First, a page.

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University of Maryland School of Medicine and Medical Center Implement New Policies Governing Physician/Industry Relationships

Wednesday, February 04, 2009


New Guidelines Received Strong Support Among Faculty and Staff Physicians

Physician leaders of the University of Maryland School of Medicine and the University of Maryland Medical Center have approved new policies to guide doctors, researchers, residents and students in their interactions with the pharmaceutical and medical device industry. The new policies, which have gone into effect at both institutions, mirror the recommendations made last year by the Association of American Medical Colleges (AAMC). The medical school and hospital are among the first 25 academic medical centers in the United States to pass such guidelines.

“These policies will serve as an important resource for our faculty as they navigate the increasingly complicated intersection of medicine and industry,” says E. Albert Reece, MD, PhD, MBA, Vice President for Medical Affairs, University of Maryland, and the John Z. and Akiko K. Bowers Distinguished Professor and Dean, University of Maryland School of Medicine.

“The health care industry is part of the medical community. We have to be engaged with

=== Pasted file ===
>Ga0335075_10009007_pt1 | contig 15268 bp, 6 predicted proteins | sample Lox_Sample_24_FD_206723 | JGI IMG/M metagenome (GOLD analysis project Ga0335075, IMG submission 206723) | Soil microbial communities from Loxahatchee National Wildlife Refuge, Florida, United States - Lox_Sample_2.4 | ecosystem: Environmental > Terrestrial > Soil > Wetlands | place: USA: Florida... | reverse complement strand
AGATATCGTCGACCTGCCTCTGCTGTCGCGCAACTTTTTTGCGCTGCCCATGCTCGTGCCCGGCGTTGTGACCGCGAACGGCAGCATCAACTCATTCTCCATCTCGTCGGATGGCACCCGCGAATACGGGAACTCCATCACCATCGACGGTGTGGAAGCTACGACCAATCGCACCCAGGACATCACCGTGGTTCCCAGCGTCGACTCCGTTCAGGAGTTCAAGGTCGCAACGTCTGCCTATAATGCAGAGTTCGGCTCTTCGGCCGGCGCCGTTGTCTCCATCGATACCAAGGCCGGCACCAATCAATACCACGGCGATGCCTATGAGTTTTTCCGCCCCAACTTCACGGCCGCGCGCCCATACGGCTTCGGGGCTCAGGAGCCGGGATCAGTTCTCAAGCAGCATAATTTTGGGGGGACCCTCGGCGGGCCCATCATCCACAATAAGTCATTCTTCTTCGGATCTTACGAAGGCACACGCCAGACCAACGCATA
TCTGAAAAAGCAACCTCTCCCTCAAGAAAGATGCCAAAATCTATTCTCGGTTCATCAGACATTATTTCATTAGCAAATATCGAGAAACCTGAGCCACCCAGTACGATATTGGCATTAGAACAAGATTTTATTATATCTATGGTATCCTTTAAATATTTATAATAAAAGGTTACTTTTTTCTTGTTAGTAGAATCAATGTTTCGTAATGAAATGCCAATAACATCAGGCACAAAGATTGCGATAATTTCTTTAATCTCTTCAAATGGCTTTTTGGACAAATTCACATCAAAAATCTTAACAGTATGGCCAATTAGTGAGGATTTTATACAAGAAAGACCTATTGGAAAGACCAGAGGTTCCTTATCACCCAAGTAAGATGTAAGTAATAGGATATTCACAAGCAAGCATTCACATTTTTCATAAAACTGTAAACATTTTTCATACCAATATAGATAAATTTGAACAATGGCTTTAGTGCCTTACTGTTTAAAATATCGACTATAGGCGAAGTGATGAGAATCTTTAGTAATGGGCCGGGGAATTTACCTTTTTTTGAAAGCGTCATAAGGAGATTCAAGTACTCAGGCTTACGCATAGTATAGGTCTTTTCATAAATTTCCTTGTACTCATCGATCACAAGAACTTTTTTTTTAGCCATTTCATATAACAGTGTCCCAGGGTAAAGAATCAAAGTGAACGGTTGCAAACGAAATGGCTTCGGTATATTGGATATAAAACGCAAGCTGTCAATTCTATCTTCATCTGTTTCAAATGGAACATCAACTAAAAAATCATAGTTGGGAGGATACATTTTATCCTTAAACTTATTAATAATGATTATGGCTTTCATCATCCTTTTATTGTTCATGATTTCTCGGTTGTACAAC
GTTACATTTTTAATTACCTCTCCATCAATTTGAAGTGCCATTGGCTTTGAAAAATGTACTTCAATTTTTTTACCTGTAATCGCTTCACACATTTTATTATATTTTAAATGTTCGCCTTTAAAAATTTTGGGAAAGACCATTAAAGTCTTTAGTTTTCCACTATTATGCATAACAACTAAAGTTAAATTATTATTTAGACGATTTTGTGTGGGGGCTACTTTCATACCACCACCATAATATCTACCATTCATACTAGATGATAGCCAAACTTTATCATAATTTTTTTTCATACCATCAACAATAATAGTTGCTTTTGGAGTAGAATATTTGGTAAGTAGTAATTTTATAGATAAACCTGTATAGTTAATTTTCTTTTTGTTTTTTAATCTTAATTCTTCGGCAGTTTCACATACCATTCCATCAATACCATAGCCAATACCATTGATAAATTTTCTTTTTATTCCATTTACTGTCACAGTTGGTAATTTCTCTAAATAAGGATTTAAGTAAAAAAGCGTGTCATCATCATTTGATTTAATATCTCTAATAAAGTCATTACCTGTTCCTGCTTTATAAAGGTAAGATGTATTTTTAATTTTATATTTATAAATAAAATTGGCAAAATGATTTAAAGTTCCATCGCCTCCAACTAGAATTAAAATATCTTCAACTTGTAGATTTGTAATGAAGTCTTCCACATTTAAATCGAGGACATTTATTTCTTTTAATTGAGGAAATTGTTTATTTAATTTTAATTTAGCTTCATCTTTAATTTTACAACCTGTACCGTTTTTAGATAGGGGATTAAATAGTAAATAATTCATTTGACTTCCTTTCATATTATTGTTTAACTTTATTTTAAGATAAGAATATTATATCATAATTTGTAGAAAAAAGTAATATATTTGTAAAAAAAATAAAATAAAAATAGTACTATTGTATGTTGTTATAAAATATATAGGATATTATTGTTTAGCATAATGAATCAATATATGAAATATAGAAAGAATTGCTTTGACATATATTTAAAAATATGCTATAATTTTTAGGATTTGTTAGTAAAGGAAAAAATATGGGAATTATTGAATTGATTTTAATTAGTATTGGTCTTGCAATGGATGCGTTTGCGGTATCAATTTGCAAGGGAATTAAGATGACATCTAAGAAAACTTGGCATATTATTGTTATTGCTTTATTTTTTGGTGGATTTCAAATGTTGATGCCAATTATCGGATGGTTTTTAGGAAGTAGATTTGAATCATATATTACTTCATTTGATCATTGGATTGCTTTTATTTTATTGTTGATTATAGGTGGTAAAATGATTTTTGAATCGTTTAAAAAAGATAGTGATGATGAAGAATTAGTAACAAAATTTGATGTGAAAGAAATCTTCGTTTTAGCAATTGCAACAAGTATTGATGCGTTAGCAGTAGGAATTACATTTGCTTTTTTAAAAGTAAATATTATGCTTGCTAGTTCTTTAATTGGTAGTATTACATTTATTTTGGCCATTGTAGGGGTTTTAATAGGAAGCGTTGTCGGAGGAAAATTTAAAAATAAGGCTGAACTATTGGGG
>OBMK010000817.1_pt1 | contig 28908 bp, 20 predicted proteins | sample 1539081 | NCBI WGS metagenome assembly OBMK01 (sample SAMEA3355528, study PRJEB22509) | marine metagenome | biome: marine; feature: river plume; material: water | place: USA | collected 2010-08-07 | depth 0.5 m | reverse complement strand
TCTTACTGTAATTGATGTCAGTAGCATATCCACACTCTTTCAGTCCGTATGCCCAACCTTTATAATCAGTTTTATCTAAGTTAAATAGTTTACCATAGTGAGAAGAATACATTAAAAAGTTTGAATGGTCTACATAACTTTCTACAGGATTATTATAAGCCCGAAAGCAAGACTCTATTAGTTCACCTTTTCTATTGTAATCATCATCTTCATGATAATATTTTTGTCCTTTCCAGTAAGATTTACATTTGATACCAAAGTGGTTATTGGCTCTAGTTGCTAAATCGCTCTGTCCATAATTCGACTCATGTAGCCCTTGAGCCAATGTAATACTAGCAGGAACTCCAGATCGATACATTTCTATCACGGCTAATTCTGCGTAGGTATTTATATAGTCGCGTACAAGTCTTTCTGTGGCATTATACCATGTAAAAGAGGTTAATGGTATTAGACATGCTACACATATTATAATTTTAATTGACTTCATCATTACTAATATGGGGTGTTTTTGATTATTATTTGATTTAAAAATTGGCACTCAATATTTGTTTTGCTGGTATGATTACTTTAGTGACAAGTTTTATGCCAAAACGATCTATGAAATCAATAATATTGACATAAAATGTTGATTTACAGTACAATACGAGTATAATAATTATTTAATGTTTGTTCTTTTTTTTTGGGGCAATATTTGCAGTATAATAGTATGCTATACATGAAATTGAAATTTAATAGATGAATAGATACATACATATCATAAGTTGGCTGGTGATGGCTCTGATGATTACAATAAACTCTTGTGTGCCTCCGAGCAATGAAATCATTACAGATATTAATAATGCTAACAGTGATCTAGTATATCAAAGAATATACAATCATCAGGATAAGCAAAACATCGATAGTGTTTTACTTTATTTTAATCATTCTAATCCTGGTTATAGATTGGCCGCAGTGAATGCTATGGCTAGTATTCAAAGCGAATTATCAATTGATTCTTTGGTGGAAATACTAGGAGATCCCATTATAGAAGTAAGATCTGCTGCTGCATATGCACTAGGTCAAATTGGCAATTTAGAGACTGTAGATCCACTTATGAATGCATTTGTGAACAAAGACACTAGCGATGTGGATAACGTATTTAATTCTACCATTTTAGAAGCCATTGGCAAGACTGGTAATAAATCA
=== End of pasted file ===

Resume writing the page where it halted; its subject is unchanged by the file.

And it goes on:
it, and there are appropriate ways to do that. These new, more comprehensive guidelines further ensure that we only support evidence-based practice and decision-making that is not subject to any potential or perceived influence from the pharmaceutical or medical device industries,” says Dean Reece.

The new policies are comprehensive, addressing such areas as gifts to individuals, distribution of pharmaceutical samples, access to patient care sites by pharmaceutical representatives and physician participation in industry-sponsored events. The policies were unanimously approved by the School of Medicine Council, a group of about 100 representatives from various departments of the school. They were also adopted by the Medical Staff Organization of the University of Maryland Medical Center, whose members are also on the faculty of the University of Maryland School of Medicine.

“These new policies will help us to maintain the confidence of our patients, ensuring that we are always acting in our patients’ best interest. The policies reflect ethical principles that are important in providing the highest quality of patient care and research,” says Reuben Mezrich, MD, PhD, president of the Medical Staff Organization. He adds that the new policies have received strong support from the medical staff. Dr. Mezrich also is professor and chair of the Department of Diagnostic Radiology and Nuclear Medicine at the School of Medicine.

A growing number of medical schools and academic medical centers are implementing similar policies to guide physicians in their dealings with industry, relationships that are both complicated and necessary. The policies create a consistent message and apply to students and faculty both on and off campus and at affiliate sites.

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